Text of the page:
ARTS AND CULTURE
Canadian Actor Feels Like a Natural New Yorker
Stratford Festival veteran Chilina Kennedy, star of Broadway tribute to hitmaker Carole King, on living in her “favourite city in the world”
Chilina Kennedy is friendly and down-to-earth in a way that you would expect a Canadian to be. An actress who established her bona fides in Canada’s prestigious festival circuit, Kennedy can these days be seen playing Carole King – one of the most prolific and successful singer-songwriters of all time – to rave reviews on Broadway in Beautiful: The Carole King Musical. She can also be found displaying her welcoming Canadianness by actively meeting her fans, including those who travel to New York from Canada to see the show.
“I met one group of people from New Brunswick, where I was born. They brought me like 10 New Brunswick flags, and they’re still in my apartment,” she says, noting the gesture “was really quite lovely.”
Kennedy was born in Oromocto, N.B., but she didn’t live there – or anywhere for that matter – for very long when she was growing up. Her dad was in the army, and her family bounced around Australia, England and Canada. “The life of an actor is perfect for me because of my upbringing. I think three years was the maximum we ever stayed in any one place,” she says. “It was incredible. When we lived in Australia, we got the chance to travel to Thailand and all of these other wonderful countries. We wouldn’t have been able to do that if we were living in Canada.”
She now calls New York home, thanks in part to her Broadway role, but it wasn’t a simple transition. In fact, Kennedy might not have spoken as highly about New York a few years ago. “Funnily enough, the first time I was here [doing Jesus Christ Superstar] I wasn’t sure if I liked the city. I was really on the fence. There were days that I loved it and days that I hated it,” she reflects. “I think I was succumbing to the rat race the last time I was here, always feeling I needed to be doing something or working on a new project. This time around, I know the things I need to do in order to relax.”
Kennedy’s path to New York came, naturally, through theatre. It was in her native Canada where she received most of her theatre training, majoring in musical theatre at Sheridan College before moving on to stints at the Shaw Festival and the Stratford Festival. “The country’s theatre system is based on the festivals,” she points out. “All actors basically go through these festivals at some point, and I feel like those six years that I had at Shaw and Stratford were major for me in learning how to be part of a company and to play different kinds of roles.”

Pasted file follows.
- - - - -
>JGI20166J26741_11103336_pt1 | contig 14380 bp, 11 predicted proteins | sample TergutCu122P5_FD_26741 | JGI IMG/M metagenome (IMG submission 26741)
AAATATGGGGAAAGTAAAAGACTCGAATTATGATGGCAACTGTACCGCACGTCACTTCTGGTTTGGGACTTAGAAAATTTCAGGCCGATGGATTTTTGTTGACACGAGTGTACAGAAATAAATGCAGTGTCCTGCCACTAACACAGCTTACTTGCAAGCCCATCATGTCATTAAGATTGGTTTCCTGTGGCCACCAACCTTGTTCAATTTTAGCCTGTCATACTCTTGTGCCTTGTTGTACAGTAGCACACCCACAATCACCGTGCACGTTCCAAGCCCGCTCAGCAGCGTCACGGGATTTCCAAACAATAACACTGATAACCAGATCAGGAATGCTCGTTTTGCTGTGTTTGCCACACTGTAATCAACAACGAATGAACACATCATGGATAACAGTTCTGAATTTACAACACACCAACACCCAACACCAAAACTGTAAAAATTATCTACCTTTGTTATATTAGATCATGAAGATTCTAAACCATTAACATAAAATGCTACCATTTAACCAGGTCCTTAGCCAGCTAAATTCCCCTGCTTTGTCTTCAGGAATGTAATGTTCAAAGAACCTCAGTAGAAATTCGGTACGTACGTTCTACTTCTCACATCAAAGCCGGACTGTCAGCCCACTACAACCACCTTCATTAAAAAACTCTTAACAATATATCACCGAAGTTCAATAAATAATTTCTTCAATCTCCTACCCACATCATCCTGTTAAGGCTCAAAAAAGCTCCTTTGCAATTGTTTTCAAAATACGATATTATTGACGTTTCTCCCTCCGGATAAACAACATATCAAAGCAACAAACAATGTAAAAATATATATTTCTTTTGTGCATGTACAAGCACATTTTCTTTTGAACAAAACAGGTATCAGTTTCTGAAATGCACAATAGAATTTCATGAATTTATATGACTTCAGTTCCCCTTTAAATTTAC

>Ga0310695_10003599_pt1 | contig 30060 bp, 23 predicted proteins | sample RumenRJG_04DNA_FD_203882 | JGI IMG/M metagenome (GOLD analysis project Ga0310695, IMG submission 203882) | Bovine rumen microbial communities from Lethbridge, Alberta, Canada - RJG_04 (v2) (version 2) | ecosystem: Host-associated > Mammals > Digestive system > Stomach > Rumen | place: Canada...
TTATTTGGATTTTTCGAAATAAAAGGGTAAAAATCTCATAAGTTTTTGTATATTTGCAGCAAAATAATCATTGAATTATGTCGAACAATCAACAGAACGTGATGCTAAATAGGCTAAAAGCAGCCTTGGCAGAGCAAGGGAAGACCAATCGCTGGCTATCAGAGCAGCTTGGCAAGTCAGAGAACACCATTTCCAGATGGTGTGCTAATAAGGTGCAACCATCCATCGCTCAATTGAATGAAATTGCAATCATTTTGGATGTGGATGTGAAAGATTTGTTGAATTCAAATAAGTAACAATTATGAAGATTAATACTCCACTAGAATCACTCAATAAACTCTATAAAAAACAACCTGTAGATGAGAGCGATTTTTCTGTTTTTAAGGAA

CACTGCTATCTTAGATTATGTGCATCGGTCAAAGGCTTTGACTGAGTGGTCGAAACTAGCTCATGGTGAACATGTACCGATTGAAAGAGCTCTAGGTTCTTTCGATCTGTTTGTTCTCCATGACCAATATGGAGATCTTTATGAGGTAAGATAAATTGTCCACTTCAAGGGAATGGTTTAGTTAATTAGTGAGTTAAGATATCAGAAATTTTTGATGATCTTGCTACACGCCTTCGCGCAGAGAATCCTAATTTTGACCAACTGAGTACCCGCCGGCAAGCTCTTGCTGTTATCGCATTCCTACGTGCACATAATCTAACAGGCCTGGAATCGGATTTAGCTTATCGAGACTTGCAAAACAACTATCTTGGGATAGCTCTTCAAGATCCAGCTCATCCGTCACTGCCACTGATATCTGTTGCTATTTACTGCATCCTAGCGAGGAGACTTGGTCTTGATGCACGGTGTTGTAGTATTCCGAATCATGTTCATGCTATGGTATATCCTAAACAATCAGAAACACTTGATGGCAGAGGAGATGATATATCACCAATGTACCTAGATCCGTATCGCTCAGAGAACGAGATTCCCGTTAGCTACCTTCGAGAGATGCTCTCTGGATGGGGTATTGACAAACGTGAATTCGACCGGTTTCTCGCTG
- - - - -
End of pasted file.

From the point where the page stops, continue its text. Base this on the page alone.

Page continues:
Those roles ranged from Eileen, a small-town girl from Ohio who moves to New York City with her sister to make it as a singer and actress, in a Shaw Festival production of Wonderful Town back in 2008 to Mary Magdalene in a 2011 Stratford revival of Jesus Christ Superstar that Tony Award-winning American-Canadian director Des McAnuff brought to Broadway in 2012. “It’s people like Des that really pave the way for everyone else. The whole reason that Jesus Christ Superstar went to Broadway was because of Des, and he pushed for us to go, for the cast to stay intact, and for all of us to go – not just one or two of us,” Kennedy says. “He really is a wonderful, wonderful guy. I’m very grateful to him because here I am in my second Broadway show.”
Courtesy Joan Marcus
Kennedy took over the role of King in Beautiful from its originator Jesse Mueller in March of last year, joining another Canadian in the production – Scott J. Campbell, who plays King’s husband and songwriting partner Gerry Goffin, hails from Waterloo, Ont. As we learn in Beautiful, King and Goffin wrote some of the biggest songs of the 1960s together, including hits like Will You Still Love Me Tomorrow? for The Shirelles and Up on the Roof for The Drifters, and they had two daughters together before they split up personally and professionally in 1969. King would go on to find her voice and launch a successful career as a singer in the 1970s.
In addition to the sheer enjoyment she gets out of singing classic King songs like Natural Woman at every performance, Kennedy says she also gets deep satisfaction out of portraying an artist who is invested in both her work and her life. “When you meet her in person, you see it right away. She just loves to live. She’s very present. You can tell that she’s practiced yoga and that she’s meditated, and that she’s gotten into living in a real way,” Kennedy says. “She’s a very smart woman, and I find her really, really inspiring. The longer I play the role, the more I hope that I’m taking from her as a human being into my own life.”